Unsurprisingly cost is the primary driving force behind the evolution of shrinkflation. Manufacturers have faced increased production costs in recent years and have passed these onto their customers.

“We understand the economic pressures that consumers continue to face and any changes to our product sizes is a last resort for our business,” a spokesperson for confectionery major, Mondelēz International, told FoodNavigator. “As a food producer, we are continuing to experience significantly higher input costs across our supply chain, with ingredients such as cocoa and sugar, which are widely used in our products, costing far more than they have done previously. Meanwhile, other costs like energy, packaging, and transport also remain high. This means that our products continue to be much more expensive to make and while we have absorbed these costs where possible, we still face considerable challenges.”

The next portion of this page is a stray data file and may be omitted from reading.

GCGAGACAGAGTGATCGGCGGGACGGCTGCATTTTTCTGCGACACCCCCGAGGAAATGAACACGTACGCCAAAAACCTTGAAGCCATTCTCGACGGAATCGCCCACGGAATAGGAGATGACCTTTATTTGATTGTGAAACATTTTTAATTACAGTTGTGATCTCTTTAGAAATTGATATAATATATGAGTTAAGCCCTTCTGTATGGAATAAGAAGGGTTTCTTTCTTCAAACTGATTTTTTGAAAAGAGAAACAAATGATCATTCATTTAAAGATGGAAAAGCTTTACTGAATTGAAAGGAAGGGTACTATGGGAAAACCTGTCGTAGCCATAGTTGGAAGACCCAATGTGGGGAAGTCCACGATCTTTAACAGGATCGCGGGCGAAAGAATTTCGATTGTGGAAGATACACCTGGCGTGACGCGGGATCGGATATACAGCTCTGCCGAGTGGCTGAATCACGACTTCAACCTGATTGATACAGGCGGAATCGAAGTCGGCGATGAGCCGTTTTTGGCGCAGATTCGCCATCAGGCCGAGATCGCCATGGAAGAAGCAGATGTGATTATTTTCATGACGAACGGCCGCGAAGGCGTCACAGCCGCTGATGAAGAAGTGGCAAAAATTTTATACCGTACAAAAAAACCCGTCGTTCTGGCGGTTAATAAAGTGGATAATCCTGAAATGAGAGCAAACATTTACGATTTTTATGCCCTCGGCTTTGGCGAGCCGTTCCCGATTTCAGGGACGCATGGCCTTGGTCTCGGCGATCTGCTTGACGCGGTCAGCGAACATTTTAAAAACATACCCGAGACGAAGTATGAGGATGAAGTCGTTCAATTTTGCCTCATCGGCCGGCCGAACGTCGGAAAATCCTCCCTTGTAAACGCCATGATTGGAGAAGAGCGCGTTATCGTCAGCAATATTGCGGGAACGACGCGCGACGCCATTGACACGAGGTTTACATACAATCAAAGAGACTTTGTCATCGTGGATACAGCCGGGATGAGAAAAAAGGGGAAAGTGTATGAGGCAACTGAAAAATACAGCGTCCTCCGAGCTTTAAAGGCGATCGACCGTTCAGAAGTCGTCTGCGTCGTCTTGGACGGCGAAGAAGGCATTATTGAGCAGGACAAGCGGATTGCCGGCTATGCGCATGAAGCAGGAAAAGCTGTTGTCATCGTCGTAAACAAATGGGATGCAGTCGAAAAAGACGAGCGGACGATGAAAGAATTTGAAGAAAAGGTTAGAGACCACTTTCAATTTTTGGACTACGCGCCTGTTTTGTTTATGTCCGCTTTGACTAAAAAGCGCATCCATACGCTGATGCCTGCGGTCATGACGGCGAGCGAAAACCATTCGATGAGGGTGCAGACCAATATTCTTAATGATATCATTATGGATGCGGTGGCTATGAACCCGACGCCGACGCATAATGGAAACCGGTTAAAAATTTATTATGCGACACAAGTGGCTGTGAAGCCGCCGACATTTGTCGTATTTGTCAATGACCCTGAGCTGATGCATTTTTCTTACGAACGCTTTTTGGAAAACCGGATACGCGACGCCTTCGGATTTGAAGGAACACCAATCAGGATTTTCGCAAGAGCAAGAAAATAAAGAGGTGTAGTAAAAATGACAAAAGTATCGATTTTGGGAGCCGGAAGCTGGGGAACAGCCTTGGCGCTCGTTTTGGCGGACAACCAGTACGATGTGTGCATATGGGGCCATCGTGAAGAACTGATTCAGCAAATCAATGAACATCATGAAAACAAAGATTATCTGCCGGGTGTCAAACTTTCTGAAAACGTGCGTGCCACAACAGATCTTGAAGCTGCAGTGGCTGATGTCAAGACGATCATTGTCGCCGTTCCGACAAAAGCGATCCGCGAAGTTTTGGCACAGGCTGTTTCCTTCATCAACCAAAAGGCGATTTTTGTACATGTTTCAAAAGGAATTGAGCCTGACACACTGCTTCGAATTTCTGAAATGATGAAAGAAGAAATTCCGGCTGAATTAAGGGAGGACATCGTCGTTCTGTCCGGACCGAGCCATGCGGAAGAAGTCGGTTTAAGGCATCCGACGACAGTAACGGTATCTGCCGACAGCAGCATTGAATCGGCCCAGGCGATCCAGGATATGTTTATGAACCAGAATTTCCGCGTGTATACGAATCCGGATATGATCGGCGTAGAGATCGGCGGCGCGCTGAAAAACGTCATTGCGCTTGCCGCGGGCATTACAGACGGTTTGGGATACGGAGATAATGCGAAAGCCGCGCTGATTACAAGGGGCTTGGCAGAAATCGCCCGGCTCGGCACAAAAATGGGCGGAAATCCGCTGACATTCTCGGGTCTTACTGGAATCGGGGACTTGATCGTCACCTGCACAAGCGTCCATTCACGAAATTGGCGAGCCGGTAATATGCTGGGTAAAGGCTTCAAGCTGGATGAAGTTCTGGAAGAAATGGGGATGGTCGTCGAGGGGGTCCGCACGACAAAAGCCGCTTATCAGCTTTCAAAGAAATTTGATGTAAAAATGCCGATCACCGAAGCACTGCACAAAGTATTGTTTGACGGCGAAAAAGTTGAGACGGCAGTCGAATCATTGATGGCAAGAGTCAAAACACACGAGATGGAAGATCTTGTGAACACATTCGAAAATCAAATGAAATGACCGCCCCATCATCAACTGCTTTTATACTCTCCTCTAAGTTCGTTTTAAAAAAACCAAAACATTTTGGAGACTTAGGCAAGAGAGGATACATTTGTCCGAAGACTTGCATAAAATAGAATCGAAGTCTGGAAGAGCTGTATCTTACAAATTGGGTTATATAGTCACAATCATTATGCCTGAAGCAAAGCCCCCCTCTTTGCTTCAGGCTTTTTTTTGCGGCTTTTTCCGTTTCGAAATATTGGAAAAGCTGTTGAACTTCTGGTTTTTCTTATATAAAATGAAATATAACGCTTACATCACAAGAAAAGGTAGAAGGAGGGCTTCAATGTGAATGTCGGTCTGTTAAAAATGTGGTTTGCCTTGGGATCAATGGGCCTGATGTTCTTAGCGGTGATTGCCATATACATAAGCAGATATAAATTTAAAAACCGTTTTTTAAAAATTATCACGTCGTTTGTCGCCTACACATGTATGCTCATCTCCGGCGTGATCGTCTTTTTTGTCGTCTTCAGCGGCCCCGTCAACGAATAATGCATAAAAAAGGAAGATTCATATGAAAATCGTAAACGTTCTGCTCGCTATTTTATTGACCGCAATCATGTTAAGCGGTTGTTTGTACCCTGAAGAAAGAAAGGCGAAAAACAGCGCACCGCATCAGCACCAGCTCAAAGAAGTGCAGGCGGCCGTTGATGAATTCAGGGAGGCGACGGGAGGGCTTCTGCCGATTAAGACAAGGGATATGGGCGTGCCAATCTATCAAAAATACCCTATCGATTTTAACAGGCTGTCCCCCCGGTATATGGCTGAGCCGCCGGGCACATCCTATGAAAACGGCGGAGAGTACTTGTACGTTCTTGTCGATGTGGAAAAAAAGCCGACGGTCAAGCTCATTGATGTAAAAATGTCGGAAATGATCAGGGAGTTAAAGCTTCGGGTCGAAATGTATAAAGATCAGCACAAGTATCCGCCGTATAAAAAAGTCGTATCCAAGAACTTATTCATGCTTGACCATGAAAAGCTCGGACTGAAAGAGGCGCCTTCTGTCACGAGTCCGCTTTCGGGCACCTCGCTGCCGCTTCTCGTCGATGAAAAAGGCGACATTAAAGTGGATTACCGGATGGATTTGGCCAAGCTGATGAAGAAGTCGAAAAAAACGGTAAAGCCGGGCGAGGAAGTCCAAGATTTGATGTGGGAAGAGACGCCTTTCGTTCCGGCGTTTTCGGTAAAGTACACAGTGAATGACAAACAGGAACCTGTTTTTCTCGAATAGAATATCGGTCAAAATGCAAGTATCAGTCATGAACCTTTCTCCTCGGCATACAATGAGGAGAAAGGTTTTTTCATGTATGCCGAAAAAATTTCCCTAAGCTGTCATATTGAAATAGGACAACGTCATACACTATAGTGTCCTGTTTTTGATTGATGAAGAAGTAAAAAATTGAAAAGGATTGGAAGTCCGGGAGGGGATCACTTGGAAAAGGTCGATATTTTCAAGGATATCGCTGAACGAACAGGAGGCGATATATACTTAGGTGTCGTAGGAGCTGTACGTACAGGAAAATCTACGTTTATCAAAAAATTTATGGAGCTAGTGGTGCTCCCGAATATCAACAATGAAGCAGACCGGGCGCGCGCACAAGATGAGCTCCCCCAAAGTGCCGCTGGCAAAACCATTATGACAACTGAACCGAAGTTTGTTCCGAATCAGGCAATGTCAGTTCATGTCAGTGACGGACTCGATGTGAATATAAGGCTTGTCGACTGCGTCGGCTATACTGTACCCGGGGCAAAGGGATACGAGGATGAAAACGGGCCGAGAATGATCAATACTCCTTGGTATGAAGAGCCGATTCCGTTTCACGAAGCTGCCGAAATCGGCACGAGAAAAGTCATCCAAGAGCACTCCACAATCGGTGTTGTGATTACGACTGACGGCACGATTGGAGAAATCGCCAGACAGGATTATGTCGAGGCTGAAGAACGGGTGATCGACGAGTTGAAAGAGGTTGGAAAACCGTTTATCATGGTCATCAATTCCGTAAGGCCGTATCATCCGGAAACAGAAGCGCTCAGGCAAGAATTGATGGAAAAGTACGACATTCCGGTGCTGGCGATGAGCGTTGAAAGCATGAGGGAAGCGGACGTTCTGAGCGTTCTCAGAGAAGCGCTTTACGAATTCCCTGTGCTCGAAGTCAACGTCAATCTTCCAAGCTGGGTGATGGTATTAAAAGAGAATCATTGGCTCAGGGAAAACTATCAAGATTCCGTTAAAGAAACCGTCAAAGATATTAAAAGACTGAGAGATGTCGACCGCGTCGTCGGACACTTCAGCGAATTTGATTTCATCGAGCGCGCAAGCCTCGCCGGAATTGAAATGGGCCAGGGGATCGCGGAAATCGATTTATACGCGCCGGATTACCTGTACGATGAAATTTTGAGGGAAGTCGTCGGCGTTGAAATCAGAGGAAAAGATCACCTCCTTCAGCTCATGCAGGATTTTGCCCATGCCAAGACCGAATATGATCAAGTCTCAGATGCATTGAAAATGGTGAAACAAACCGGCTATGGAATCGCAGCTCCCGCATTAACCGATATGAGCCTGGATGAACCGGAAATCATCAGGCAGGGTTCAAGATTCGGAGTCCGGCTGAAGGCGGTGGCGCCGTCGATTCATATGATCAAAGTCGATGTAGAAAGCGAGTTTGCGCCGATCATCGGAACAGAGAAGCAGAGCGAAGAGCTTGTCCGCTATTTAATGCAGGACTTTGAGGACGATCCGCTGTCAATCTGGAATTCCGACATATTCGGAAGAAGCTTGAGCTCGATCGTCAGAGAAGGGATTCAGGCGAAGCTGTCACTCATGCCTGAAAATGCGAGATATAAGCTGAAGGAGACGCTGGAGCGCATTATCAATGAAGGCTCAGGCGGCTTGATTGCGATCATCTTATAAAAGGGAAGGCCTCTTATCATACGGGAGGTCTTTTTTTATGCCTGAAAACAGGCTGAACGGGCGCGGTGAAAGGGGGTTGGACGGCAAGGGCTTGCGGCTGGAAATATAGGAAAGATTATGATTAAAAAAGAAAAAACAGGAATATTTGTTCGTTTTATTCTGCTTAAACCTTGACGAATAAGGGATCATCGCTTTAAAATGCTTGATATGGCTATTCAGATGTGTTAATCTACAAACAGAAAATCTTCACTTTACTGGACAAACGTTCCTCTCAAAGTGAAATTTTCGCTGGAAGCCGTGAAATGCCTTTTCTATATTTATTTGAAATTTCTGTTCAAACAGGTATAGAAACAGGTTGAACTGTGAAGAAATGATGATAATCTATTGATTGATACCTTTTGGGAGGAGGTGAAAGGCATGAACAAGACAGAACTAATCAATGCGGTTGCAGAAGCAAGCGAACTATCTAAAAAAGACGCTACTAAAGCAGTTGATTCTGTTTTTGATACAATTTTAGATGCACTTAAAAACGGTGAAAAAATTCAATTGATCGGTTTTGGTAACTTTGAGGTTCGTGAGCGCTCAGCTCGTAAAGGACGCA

Similarly a spokesperson for Mars Wrigley said, “we have been absorbing rising raw material and operational costs for some time, but the growing pressures mean that we can’t keep things as they are. Reducing the size of our products is not a decision that we take easily, but we’re confident that our chocolate brands still offer our customers and consumers the best possible value for money without compromising on quality or taste.”

Manufacturers have also attributed the reduction in the size of their products to attempts to meet calorie-intake targets. In 2019 Mondelēz International reduced the size of several of its chocolate bars and biscuit packets saying they wanted to tackle childhood obesity​ by removing “billions of calories” from the UK and Ireland market.

“We fundamentally believe it is important to support parents when they choose to give their children a treat as we understand that it can sometimes be confusing. By introducing this calorie cap we are making it simpler for parents to find a treat under 100 calories for their children,” said a spokesperson for Mondelēz International at the time. 

However, it does not appear that the price of the product was reduced to match the reduction in product size.